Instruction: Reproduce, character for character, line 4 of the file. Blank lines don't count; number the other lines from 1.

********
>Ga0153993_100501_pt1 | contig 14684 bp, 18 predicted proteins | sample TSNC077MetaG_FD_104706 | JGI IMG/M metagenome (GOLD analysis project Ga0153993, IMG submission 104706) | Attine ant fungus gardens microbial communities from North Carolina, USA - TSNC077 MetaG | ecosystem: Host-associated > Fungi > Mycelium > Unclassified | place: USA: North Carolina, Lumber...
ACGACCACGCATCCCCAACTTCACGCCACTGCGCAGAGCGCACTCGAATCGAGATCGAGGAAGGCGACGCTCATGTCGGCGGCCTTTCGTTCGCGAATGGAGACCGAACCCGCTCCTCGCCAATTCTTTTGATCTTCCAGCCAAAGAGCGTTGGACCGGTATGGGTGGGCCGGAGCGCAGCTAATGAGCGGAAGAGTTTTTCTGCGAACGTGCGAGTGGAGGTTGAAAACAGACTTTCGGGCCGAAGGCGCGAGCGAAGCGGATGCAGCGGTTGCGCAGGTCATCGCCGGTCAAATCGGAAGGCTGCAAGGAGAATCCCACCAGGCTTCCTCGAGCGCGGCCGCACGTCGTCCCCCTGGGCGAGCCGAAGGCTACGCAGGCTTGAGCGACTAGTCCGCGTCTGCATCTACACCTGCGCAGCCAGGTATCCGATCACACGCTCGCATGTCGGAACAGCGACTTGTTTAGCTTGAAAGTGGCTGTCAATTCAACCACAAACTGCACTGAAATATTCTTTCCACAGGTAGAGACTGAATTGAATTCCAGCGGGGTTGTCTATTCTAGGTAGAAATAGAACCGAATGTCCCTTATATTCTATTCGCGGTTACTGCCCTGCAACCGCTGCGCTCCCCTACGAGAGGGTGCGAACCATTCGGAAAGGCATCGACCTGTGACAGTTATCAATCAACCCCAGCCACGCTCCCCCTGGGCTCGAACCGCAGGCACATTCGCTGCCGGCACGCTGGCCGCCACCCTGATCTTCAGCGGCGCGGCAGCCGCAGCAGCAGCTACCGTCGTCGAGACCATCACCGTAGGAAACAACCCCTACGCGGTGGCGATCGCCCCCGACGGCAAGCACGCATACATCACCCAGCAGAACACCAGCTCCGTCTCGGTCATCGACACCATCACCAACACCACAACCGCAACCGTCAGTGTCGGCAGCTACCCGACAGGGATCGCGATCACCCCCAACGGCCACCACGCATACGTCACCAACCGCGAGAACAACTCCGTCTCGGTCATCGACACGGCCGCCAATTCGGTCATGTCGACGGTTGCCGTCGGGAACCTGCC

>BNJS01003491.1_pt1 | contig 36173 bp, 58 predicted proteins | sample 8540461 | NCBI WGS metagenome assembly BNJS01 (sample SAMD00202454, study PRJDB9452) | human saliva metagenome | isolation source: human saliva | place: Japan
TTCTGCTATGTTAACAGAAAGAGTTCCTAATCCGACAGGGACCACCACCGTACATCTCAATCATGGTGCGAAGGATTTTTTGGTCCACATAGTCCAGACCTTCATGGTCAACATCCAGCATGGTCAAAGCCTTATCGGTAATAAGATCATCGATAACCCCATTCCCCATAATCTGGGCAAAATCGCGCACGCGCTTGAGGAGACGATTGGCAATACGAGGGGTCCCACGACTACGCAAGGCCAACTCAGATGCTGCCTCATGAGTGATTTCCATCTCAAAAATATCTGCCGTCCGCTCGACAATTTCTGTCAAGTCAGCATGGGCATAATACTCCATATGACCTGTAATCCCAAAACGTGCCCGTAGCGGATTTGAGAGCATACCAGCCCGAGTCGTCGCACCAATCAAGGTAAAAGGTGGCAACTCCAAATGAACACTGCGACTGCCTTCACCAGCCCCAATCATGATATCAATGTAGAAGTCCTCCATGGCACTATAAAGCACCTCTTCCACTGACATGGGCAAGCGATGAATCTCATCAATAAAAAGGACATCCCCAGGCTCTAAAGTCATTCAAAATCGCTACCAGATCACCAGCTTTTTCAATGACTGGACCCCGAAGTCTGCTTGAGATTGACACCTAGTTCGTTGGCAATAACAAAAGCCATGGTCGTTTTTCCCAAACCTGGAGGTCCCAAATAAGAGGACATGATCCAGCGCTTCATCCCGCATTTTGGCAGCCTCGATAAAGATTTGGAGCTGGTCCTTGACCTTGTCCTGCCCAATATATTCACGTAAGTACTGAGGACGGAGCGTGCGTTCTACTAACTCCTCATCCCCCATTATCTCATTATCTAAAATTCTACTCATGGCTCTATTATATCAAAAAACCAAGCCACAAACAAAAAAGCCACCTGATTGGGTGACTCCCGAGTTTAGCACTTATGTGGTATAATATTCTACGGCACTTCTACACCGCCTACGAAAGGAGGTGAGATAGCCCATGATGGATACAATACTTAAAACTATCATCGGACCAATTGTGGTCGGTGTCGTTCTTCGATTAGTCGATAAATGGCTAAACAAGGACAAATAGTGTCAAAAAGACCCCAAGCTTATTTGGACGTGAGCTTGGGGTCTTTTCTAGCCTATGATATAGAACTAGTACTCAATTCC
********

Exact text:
TTCTGCTATGTTAACAGAAAGAGTTCCTAATCCGACAGGGACCACCACCGTACATCTCAATCATGGTGCGAAGGATTTTTTGGTCCACATAGTCCAGACCTTCATGGTCAACATCCAGCATGGTCAAAGCCTTATCGGTAATAAGATCATCGATAACCCCATTCCCCATAATCTGGGCAAAATCGCGCACGCGCTTGAGGAGACGATTGGCAATACGAGGGGTCCCACGACTACGCAAGGCCAACTCAGATGCTGCCTCATGAGTGATTTCCATCTCAAAAATATCTGCCGTCCGCTCGACAATTTCTGTCAAGTCAGCATGGGCATAATACTCCATATGACCTGTAATCCCAAAACGTGCCCGTAGCGGATTTGAGAGCATACCAGCCCGAGTCGTCGCACCAATCAAGGTAAAAGGTGGCAACTCCAAATGAACACTGCGACTGCCTTCACCAGCCCCAATCATGATATCAATGTAGAAGTCCTCCATGGCACTATAAAGCACCTCTTCCACTGACATGGGCAAGCGATGAATCTCATCAATAAAAAGGACATCCCCAGGCTCTAAAGTCATTCAAAATCGCTACCAGATCACCAGCTTTTTCAATGACTGGACCCCGAAGTCTGCTTGAGATTGACACCTAGTTCGTTGGCAATAACAAAAGCCATGGTCGTTTTTCCCAAACCTGGAGGTCCCAAATAAGAGGACATGATCCAGCGCTTCATCCCGCATTTTGGCAGCCTCGATAAAGATTTGGAGCTGGTCCTTGACCTTGTCCTGCCCAATATATTCACGTAAGTACTGAGGACGGAGCGTGCGTTCTACTAACTCCTCATCCCCCATTATCTCATTATCTAAAATTCTACTCATGGCTCTATTATATCAAAAAACCAAGCCACAAACAAAAAAGCCACCTGATTGGGTGACTCCCGAGTTTAGCACTTATGTGGTATAATATTCTACGGCACTTCTACACCGCCTACGAAAGGAGGTGAGATAGCCCATGATGGATACAATACTTAAAACTATCATCGGACCAATTGTGGTCGGTGTCGTTCTTCGATTAGTCGATAAATGGCTAAACAAGGACAAATAGTGTCAAAAAGACCCCAAGCTTATTTGGACGTGAGCTTGGGGTCTTTTCTAGCCTATGATATAGAACTAGTACTCAATTCC